Everlasting Reproach; Perpetual Shame; Perfect Memory

15 Jul

Hello again!

This is what God gave me today in his word:

And I will bring upon you everlasting reproach and perpetual shame, which shall not be forgotten.'” (Jeremiah 23:40)

If you look a little further back you’ll find that the reason for this was that all the other prophets in Jeremiah’s time were prophesying falsely, “shepherds” were leading God’s “sheep” away, and people were stubbornly following ‘their own path.’ and God basically said ‘I’ve had enough.’ So in that light, does that mean everyone who is stubborn will always be remembered for that, have reproached for it continually, and end up with everlasting shame? Well let’s see how Paul addresses this:

1 It is actually reported that there is sexual immorality among you, and of a kind that even pagans do not tolerate: A man is sleeping with his father’s wife. 2 And you are proud! Shouldn’t you rather have gone into mourning and have put out of your fellowship the man who has been doing this? (1 Corinthians 5:1-2)

A man commits incest, and then brags about it possibly leading to other’s falling astray, if that’s not following your own path instead of God’s I don’t know what is. Granted he did it out of ignorance, he didn’t know according to Paul’s letters up to this point that it was wrong. Even so, even if you’re an immoral wretch (pagan, etc) one would think you would know that was wrong. Anyway, Paul addresses this matter as God addressed it in Jeremiah, reproach him, put him to shame (by putting him out of the church), and remember it always. Right?

5 If anyone has caused grief, he has not so much grieved me as he has grieved all of you to some extent—not to put it too severely. 6 The punishment inflicted on him by the majority is sufficient. 7 Now instead, you ought to forgive and comfort him, so that he will not be overwhelmed by excessive sorrow. 8I urge you, therefore, to reaffirm your love for him. (2 Corinthians 2:5-8)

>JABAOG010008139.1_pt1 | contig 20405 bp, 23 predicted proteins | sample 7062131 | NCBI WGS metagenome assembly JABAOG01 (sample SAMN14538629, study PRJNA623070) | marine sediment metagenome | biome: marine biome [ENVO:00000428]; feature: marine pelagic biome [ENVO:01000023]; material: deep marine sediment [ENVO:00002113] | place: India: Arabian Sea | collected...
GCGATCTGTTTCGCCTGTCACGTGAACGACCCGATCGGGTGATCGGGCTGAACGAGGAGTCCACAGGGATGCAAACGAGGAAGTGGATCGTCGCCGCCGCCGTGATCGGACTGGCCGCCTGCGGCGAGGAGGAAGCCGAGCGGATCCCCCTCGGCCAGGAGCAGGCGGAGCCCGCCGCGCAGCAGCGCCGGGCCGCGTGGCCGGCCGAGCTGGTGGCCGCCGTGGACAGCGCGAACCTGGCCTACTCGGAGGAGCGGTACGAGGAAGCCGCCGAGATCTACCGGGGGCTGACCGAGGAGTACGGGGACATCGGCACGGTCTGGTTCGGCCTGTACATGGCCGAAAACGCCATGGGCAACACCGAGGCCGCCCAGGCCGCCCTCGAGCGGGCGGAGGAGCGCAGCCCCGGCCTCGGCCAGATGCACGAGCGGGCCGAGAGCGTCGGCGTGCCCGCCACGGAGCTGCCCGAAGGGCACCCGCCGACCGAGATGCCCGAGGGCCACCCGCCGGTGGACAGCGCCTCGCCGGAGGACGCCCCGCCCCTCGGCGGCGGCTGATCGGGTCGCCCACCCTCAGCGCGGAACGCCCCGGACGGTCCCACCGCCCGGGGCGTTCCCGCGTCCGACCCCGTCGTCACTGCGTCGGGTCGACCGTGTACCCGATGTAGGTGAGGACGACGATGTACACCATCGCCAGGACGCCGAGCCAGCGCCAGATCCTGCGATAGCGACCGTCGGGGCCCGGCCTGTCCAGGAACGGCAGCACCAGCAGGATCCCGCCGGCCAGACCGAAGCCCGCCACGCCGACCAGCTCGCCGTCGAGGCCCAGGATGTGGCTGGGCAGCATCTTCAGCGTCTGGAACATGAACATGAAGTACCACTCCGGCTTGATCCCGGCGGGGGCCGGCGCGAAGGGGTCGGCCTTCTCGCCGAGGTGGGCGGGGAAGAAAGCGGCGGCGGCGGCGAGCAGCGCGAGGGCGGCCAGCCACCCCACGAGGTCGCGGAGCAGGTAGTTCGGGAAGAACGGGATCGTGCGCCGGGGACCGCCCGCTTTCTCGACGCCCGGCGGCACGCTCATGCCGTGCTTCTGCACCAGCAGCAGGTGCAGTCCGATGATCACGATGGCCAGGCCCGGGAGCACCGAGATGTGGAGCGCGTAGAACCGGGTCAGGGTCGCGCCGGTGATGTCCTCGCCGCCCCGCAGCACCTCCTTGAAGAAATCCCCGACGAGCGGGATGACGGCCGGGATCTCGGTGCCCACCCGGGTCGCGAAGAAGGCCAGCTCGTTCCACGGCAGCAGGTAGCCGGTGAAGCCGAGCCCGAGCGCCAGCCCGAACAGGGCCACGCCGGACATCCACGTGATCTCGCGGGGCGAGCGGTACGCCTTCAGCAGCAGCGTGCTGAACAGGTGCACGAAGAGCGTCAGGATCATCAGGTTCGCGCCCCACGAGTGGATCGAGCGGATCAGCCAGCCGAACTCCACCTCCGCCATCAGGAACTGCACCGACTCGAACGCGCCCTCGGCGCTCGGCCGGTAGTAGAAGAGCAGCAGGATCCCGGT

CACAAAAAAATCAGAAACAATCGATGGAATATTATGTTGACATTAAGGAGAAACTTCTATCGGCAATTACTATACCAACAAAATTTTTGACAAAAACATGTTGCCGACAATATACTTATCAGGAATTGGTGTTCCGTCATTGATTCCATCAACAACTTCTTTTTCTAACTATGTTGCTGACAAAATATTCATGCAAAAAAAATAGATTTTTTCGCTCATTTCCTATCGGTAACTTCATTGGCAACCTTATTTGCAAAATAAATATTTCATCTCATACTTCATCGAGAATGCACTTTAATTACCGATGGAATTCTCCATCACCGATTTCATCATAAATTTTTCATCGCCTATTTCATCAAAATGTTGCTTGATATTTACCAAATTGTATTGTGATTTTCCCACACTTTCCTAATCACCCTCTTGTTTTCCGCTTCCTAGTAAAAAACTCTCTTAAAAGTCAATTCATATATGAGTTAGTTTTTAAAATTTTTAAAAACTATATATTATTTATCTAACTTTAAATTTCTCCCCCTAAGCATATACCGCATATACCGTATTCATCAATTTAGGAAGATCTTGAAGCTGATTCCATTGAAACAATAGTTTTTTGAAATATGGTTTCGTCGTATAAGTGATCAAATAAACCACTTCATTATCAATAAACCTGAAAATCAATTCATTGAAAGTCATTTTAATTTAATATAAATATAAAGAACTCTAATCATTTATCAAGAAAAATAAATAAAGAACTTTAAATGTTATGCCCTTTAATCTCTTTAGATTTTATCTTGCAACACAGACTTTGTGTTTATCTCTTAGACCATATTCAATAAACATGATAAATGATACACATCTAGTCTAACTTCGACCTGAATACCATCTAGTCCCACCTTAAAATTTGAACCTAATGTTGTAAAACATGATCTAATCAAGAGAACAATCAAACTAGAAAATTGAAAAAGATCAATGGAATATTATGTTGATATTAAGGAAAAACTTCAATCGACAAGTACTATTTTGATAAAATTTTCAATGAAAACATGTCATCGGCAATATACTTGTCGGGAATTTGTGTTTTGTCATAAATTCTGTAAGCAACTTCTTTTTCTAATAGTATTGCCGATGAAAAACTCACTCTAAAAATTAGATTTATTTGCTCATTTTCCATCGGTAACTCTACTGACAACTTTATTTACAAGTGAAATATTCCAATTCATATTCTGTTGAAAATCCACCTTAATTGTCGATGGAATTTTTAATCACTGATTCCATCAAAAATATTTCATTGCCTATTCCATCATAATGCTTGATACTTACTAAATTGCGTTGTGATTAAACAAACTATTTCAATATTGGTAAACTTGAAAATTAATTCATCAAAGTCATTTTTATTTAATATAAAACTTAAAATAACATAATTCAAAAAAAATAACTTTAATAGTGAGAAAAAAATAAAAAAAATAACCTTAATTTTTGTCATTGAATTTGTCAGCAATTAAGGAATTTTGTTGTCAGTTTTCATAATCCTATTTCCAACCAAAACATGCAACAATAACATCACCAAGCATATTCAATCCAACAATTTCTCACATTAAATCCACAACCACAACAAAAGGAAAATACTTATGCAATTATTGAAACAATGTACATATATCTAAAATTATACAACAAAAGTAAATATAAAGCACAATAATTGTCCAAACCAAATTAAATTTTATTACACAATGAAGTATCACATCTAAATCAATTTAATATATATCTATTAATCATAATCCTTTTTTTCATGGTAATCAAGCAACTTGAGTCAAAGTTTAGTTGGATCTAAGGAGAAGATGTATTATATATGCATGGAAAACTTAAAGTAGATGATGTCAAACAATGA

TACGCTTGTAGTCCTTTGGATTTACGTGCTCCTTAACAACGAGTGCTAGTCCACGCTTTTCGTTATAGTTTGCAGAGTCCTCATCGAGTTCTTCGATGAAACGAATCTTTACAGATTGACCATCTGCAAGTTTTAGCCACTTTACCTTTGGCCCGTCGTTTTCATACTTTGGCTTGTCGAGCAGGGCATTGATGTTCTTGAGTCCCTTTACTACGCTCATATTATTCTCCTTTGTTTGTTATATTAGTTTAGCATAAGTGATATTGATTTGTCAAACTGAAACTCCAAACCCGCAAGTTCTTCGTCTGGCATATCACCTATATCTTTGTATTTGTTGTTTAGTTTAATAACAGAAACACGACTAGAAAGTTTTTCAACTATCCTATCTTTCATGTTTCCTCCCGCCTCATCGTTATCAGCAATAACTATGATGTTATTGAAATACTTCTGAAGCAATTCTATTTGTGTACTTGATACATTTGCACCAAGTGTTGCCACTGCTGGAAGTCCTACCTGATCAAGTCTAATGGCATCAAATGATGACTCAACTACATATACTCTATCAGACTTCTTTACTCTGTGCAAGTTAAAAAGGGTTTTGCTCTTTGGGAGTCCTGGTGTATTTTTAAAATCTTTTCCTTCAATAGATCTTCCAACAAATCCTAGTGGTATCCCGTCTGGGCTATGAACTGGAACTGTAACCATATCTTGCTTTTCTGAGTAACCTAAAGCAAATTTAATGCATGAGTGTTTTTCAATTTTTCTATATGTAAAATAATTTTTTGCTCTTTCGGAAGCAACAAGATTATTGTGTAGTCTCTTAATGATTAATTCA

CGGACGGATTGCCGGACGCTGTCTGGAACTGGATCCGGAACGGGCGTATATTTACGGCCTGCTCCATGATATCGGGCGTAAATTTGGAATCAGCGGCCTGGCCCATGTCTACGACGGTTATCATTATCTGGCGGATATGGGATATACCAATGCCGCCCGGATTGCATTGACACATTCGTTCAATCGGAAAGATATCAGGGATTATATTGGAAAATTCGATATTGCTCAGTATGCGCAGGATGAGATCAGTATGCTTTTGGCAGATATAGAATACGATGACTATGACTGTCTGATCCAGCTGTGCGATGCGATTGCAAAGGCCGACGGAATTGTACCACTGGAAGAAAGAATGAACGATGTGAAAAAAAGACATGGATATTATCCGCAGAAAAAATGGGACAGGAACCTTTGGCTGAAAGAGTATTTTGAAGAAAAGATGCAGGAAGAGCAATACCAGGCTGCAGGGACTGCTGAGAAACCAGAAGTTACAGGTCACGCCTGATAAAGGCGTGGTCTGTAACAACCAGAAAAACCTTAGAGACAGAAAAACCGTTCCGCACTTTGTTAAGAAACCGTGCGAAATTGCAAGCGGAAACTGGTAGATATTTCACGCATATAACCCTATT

It seems to me like Paul is perhaps treating this case differently then God did, at first he said the man was to be reproached, and put out, but it seems he has forgotten the last step; to always remember and never forgive what has happened. Why would Paul, of all people, forget such a basic step as remembering the sin. For that matter, he broke the first two steps as well! He didn’t add the “everlasting” bit or the “perpetual” bit, what’s going on here? Could it be perhaps, that between Jeremiah’s time, and the time Paul wrote this letter that something drastic had changed in his life?

21 But now apart from the law the righteousness of God has been made known, to which the Law and the Prophets testify.22 This righteousness is given through faith in[a] Jesus Christ to all who believe. There is no difference between Jew and Gentile, 23 for all have sinned and fall short of the glory of God, 24 and all are justified freely by his grace through the redemption that came by Christ Jesus.

What reproach is left for us? What shame wasn’t put onto Jesus at the cross? Christ’s becoming sin (for us) will be remembered for all time, yet because of the same act, my sins have already been washed away in his blood. – I suggest you quickly read Romans 6 at this point – There is simply nothing left for us, but the everlasting, perpetual, and perfect love of God our heavenly father.

You are loved!

Joshua Cleveland


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